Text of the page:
Jock Royan shares with us a brief update on the recent River Spey Open Meeting in Aberlour. The meeting was well attended and as well as results from the Genetic Study & Juvenile Studies, presented by our biologist Brian Shaw, Dr Phil McGinnity gave his interpretation on the positive and negative impacts of hatchery reared fish.
The Genetic Study proved that the hatchery had not contributed much in terms of increasing the River Speys Salmon population, however when questioned whether these figures had been influenced by the stocking policy between 2004 and 2010, such was the body swerve that even Jeremy Paxman would have struggled to get an answer.
The stocking policy can be viewed by clicking on this link http://www.speyfisheryboard.com/sfb-publications/and downloading the Annual reports, looking closely at the Management Reports. Alternatively, I’m sure the research office has hard copies available for those without computers. The stocking policy would be especially interesting for anyone involved in a peer review of the study, purely as background information. As an example, I cannot recollect at first hand how much water is abstracted above the Spey Dam but believe the figure to be very high. This being the case, it would be fair to say that a large percentage of the 1.7 million fry stocked above the Dam between 2004 & 2010 had very little chance of survival and if they did survive, are probably now in a different river system!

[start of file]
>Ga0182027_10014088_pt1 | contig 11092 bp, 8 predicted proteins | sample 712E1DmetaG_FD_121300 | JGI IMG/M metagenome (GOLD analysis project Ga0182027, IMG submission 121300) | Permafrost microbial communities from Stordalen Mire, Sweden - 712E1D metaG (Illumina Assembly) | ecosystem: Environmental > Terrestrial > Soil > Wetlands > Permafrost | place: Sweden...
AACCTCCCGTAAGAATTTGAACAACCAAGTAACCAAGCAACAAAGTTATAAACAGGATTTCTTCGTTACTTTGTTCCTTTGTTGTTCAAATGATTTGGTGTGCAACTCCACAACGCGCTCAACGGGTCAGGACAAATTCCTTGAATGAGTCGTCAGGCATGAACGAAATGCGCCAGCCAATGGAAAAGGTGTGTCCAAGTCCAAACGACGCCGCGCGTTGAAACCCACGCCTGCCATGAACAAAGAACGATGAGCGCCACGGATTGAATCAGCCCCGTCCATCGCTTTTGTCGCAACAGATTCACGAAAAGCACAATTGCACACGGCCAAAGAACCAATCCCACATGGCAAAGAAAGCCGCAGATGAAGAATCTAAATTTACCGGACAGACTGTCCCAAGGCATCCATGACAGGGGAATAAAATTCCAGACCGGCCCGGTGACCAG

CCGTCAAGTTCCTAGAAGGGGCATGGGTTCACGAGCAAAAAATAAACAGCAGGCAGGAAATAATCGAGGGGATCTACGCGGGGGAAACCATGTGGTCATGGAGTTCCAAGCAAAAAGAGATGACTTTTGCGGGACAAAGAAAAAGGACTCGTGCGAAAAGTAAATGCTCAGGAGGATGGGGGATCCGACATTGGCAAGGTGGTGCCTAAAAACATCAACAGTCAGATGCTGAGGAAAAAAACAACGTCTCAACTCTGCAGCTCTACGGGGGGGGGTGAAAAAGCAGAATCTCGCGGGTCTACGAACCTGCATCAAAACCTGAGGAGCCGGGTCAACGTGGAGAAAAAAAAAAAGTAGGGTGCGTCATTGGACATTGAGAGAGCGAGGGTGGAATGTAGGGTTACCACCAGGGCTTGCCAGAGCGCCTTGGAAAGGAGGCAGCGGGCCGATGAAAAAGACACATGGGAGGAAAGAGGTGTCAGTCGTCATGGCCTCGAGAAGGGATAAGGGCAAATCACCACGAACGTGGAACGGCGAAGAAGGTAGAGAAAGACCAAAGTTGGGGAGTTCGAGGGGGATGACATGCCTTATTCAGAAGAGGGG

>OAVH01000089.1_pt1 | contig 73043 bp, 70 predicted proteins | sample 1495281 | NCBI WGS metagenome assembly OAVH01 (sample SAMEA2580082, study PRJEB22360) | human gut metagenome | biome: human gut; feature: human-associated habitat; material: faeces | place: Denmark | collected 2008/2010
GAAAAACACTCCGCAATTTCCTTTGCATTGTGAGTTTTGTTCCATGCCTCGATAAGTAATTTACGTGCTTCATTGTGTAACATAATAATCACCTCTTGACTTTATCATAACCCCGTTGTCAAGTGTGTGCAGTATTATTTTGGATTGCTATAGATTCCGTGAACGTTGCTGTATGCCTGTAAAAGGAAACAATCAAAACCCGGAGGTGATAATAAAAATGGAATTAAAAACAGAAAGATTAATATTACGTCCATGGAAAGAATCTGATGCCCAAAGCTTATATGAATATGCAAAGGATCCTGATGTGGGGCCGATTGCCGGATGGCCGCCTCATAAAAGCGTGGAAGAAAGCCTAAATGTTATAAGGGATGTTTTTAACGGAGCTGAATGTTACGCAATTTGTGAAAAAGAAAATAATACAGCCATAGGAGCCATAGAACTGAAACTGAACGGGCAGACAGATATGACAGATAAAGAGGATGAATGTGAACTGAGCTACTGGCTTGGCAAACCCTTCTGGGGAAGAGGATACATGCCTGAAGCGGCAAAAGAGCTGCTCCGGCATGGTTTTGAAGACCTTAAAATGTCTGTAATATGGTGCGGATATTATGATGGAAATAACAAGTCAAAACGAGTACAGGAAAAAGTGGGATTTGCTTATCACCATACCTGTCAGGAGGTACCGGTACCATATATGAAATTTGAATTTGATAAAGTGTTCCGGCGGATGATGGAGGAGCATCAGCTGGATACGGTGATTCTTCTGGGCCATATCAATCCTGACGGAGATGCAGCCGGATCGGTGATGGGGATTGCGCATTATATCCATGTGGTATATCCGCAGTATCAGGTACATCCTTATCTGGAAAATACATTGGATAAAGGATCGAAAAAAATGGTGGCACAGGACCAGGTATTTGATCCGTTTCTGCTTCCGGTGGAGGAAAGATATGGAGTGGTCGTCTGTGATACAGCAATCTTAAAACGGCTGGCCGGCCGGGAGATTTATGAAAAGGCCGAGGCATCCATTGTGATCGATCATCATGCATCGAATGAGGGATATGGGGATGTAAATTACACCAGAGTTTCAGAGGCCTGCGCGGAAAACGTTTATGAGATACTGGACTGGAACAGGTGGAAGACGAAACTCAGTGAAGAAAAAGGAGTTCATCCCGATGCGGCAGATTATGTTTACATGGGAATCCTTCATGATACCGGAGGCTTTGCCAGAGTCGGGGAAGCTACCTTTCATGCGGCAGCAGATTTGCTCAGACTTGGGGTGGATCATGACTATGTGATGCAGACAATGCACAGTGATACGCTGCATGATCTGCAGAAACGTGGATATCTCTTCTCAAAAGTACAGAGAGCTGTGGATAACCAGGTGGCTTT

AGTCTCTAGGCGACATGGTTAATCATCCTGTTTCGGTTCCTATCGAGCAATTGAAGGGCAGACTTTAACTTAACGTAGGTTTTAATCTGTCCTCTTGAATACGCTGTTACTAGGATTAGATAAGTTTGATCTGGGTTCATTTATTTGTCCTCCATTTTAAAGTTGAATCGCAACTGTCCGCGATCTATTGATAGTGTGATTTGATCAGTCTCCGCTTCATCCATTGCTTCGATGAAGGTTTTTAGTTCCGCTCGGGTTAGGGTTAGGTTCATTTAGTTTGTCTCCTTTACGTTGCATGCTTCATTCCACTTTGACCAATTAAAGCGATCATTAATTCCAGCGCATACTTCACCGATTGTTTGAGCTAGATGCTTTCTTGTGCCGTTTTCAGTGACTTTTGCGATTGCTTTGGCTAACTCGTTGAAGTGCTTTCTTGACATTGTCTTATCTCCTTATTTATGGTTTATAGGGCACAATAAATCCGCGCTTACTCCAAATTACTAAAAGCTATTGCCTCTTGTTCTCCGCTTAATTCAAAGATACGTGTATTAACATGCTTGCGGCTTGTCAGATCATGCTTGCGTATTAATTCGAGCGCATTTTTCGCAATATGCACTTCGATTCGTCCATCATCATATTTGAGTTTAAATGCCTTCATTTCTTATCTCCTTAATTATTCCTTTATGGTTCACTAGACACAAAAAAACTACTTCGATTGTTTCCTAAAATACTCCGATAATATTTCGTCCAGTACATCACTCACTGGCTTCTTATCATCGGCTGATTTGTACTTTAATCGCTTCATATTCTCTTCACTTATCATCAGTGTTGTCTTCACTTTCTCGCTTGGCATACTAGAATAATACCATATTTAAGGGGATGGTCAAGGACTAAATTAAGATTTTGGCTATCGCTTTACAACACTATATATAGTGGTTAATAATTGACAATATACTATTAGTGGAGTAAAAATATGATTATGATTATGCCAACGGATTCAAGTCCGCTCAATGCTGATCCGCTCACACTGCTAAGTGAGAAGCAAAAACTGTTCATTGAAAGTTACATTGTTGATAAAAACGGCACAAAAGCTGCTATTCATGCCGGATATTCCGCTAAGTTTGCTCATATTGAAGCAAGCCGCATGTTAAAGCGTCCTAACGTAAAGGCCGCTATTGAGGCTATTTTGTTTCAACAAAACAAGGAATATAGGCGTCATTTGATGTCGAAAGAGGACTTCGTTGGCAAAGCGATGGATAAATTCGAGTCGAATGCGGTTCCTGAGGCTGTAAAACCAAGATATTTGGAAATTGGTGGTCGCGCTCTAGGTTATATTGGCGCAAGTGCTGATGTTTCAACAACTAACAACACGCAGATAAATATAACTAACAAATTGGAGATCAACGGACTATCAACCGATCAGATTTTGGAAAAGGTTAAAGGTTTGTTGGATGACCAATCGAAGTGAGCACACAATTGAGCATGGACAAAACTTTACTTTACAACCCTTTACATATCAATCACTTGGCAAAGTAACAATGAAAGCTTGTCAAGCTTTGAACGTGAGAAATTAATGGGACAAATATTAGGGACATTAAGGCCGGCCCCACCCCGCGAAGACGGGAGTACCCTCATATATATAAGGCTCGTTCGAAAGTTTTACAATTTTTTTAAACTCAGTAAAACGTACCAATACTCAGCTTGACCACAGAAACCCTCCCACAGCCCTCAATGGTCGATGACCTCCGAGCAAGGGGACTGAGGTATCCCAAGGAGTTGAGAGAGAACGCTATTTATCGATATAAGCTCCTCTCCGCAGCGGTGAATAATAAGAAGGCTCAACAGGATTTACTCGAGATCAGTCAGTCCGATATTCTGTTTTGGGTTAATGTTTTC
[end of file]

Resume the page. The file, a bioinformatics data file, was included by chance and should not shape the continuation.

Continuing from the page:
Dr McGinnity presentation was very interesting. He suggested that the actual genetic make up of salmon reared in a hatchery environment changes during their few months in “captivity”. Whilst this may be the case, surely when released into the wild, their genetic make up will continue to develop and change as they mature and adapt to differing environments. As I said recently, if I had married a Chinese girl, our children would be markedly different to my current pair, however they would have survived, even if they had been fed at McDonalds in their early years! I am completely unconvinced by this entire genetic argument and believe instead that nature is simply a case of continual adaptation. The entire genetic subject has so many grey areas that it does nothing but create 2 entirely different camps. Those who believe it to be worthwhile and money well spent and those who don’t. I believe the meeting proved that amongst fishermen there are more in the latter bracket.
Over the years, the Spey Research Trust, now renamed as the Spey Foundation, have made recommendations to The Spey Board based upon such information but thankfully, all final decision have to be ratified at Board level. Although the Foundation is strictly a scientific body, I believe that in the future, especially under new leadership, the Board will rely more upon a combination of practical experience in conjunction with scientific evidence, rather than leaning more toward one than the other.
To read more please click the following link to Jocks website